t's semi-official, says Howard Fineman at The Huffington Post: "Ashley Judd, the 44-year-old actress and social activist, has told key advisers and political figures that she is planning to announce her candidacy for U.S. Senate here this spring," around the time of the Kentucky Derby. Judd "offered a not-quite-ironclad denial," but Republicans are already running against her, and assuming these sources are right, Kentucky's 2014 Senate race is about to get unusually interesting.
First, Judd would have to get the Democratic nomination, says Fineman, but that's easier than it sounds: Most Bluegrass State Democrats are focusing on the upcoming gubernatorial race, and few have the desire or cash to face "the methodically accusatory machine of the five-term Republican senator — and Senate minority leader — Mitch McConnell." Judd, on the other hand, can pretty easily raise millions for a race, and the "fearless" actress "would not necessarily lose a bar fight if she got into one, which she is about to do."
Naturally, political analysts are already offering free advice to the not-yet-candidate. Here are some things Judd might want to keep in mind as she prepares to jump in to a barroom brawl with McConnell:
1. Hollywood will get you in the door, but it won't seal the deal
Judd's core challenge is to run an entertaining campaign while keeping her entertainment career at a safe distance, says Alan Schroeder at The Huffington Post.
When entertainers run for office, they bring along a complicated set of associations, associations that inevitably color how voters perceive them. These associations can be positive, negative, or some combination thereof. The trick for professional performers transitioning into politics is to maximize the good feelings, sprinkle pixie dust over the bad, and get voters to accept them in a newly defined role. [Huffington Post]
Being a glamorous movie star will make Kentucky pay attention to her, but it also opens her up to the charge of being a "Hollywood liberal" in a light-red state. Judd really is more liberal than most Kentucky Democratic politicians, especially on environmental and social issues, so she'll "have to balance two imperatives: Staying true to her convictions without letting herself get too far ahead of Kentucky voters," Schroeder says.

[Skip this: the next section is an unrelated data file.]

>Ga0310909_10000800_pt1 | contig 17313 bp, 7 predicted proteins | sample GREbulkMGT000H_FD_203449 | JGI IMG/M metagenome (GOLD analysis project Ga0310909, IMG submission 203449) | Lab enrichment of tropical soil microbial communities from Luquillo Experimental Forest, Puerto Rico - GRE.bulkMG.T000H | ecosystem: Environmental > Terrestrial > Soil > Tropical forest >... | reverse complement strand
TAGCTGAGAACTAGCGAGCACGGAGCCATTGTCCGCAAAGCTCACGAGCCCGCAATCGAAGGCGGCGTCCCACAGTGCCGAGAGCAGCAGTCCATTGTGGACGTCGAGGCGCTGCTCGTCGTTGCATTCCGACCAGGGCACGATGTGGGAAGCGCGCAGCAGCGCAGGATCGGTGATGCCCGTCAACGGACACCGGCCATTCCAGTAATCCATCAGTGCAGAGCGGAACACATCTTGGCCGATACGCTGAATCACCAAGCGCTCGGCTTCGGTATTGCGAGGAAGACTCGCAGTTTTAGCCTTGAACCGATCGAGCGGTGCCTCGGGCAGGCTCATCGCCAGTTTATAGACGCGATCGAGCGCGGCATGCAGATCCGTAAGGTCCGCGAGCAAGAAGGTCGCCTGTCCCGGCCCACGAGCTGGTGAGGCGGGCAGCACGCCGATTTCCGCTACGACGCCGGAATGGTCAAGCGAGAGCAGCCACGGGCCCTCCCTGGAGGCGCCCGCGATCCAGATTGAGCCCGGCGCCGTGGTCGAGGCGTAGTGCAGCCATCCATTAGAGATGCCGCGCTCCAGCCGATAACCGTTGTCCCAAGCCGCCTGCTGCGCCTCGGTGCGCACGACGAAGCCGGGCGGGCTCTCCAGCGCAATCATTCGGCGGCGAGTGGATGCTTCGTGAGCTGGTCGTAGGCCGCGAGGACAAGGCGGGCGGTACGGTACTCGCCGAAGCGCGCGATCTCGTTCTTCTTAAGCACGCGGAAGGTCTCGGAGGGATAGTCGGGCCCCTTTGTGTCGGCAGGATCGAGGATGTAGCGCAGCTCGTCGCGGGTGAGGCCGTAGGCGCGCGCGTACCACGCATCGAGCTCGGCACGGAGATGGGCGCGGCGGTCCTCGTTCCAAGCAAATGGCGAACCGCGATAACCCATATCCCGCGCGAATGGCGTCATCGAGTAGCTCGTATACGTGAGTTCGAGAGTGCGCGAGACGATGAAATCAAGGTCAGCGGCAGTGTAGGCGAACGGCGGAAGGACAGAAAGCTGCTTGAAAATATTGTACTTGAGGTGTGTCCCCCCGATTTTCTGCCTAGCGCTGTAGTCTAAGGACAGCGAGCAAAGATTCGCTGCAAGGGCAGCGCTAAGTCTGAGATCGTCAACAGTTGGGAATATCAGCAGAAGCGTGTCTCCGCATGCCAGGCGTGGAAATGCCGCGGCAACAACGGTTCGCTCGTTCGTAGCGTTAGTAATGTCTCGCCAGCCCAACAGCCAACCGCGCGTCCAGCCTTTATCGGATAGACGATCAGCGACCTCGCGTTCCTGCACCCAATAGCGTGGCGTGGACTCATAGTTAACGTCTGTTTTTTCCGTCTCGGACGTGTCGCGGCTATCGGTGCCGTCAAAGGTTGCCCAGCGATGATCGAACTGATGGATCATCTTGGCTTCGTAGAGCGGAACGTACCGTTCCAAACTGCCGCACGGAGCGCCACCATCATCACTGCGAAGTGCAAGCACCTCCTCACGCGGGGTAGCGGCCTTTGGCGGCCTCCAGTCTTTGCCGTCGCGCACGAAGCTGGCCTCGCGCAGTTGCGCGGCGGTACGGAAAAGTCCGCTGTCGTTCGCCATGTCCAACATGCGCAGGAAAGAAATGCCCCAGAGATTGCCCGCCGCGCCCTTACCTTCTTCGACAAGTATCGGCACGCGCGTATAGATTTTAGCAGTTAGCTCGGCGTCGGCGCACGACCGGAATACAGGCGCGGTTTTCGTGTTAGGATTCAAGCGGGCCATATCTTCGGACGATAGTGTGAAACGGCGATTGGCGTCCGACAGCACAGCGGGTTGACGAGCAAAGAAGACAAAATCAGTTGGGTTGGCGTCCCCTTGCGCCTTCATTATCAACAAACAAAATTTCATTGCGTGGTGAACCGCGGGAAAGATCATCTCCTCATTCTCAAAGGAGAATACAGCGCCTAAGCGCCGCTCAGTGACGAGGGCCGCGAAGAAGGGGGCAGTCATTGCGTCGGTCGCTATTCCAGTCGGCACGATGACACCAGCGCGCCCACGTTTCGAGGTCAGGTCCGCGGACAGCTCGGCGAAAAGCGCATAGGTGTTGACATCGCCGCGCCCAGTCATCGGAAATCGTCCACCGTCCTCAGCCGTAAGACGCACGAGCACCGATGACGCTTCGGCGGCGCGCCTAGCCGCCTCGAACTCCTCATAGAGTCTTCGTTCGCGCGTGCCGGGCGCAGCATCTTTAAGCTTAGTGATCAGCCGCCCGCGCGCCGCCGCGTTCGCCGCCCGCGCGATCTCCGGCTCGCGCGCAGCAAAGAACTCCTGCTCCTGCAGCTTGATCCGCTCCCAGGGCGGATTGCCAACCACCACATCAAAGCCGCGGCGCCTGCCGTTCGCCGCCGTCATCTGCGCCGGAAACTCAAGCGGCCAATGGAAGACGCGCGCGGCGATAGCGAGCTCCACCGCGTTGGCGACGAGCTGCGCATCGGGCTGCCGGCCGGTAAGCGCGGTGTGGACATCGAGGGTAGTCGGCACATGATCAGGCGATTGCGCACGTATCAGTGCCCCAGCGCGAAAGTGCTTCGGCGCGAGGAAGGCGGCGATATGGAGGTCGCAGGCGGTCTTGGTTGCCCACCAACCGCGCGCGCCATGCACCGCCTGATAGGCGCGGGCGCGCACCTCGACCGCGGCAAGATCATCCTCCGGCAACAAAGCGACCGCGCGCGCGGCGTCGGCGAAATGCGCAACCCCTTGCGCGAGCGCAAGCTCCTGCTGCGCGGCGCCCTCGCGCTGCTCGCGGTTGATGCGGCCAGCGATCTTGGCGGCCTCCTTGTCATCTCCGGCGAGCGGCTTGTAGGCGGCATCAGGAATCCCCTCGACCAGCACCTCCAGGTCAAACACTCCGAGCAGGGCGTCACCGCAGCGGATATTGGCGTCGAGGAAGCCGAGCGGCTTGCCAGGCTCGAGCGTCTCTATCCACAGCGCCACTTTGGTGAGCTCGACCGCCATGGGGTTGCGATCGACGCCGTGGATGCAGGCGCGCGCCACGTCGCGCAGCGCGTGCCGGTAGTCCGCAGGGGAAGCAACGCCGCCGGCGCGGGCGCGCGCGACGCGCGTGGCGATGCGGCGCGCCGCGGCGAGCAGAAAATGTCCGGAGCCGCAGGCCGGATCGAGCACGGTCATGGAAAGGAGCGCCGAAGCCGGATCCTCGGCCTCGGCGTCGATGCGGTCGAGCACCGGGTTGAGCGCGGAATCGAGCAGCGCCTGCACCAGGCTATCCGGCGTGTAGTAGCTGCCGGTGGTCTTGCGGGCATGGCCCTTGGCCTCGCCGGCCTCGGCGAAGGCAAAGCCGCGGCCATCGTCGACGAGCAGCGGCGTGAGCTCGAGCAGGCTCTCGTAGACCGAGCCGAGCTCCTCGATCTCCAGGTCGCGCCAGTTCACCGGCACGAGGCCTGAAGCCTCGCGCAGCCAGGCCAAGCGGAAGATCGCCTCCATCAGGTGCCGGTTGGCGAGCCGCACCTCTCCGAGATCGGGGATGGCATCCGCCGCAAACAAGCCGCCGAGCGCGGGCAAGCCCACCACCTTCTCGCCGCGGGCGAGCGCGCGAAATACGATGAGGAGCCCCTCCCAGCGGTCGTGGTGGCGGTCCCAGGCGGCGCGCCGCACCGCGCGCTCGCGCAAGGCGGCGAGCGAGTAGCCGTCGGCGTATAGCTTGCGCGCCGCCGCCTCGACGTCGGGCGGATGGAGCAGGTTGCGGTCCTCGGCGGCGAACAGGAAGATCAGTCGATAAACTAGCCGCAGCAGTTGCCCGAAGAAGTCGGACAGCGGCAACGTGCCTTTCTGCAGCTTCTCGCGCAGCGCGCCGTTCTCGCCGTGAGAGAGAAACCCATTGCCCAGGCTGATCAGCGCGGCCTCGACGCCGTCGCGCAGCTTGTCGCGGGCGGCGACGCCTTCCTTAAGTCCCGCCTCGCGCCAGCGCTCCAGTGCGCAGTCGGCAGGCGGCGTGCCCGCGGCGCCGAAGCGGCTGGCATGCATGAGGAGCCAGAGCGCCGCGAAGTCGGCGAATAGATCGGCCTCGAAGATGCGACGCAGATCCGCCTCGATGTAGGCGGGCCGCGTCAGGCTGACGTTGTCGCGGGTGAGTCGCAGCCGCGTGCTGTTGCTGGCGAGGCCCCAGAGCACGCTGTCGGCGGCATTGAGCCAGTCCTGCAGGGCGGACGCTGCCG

2. Don't be a stranger — or a carpetbagger
Judd will also have to "work overtime to convince voters she has not lost touch with her Kentucky roots," says Lauren Fox at U.S. News. That means moving back to the state where she was raised and attended college, ASAP.
"A path to victory does not include New York, Washington and Hollywood. It includes Lexington, Louisville, and Pikeville," says Dale Emmons, a Democratic strategist in Kentucky that has managed campaigns against McConnell before. "This is a place people expect to see you and talk to you."... Experts warn Judd's going to have to launch an aggressive ground game, relocate to Kentucky from Tennessee, where she currently lives, and be ready for a knock-down drag-out fight. [U.S. News]
"Judd would be well advised to study the example of Hillary Clinton, another candidate accused of carpetbagging," says The Huffington Post's Schroeder. Like Clinton, Judd should embark on a listening tour across Kentucky, getting to know her onetime home state and its local reporters. And while there's a good chance she'll move to Lexington, the home of her alma mater, University of Kentucky, "it might make political sense for her to relocate not to urban Louisville or Lexington, but back to her hardscrabble hometown of Ashland on the Ohio River."
Basing herself in Ashland would plant Judd's personal narrative front and center. It's a story worth repeating, because her journey to Hollywood stardom from humble local beginnings establishes an instant connection with voters. She's the Kentucky girl who made it big and decided to come home to work on behalf of her community. Frank Capra couldn't concoct a better premise. [Huffington Post]
3. Prove you're a serious candidate
Judd is hardly the first celebrity to run for office, says Ruby Cramer at BuzzFeed. "Clint Eastwood and Sonny Bono; Arnold Schwarzenegger and Fred Thompson; Al Franken and, of course, Ronald Reagan all faced the same suggestions that they were just lightweights playing their latest roles." And they all won "by following roughly the same formula: Starting early, staying local, and preventing their celebrity from weighing 'like a huge tire around the neck' on the campaign trail."
The successful celebrity candidates were also helped by "the early interest they showed in politics long before their campaigns for public office," says Cramer. Judd does have "her own extensive resume in politics and humanitarian work," from earning a master's in public policy from Harvard to working with EMILY's List and the Obama campaigns to traveling to Africa on behalf of YouthAIDS. But stumping for Obama and progressive female politicians isn't a sure selling point in Kentucky, and people don't necessarily connect global charity work to their own pocketbook issues.
"Compared with other entertainers who have run for office, Ashley Judd steps into the ring well prepared," says Schroeder. "She is more Al Franken than Sonny Bono." But her biggest opportunity may be the public's dislike of Congress. "As a candidate, Judd must establish herself from the outset as a people's politician, an outsider willing to fight for the powerless. McConnell, a creature of Washington if there ever was one, appears highly vulnerable on this point."
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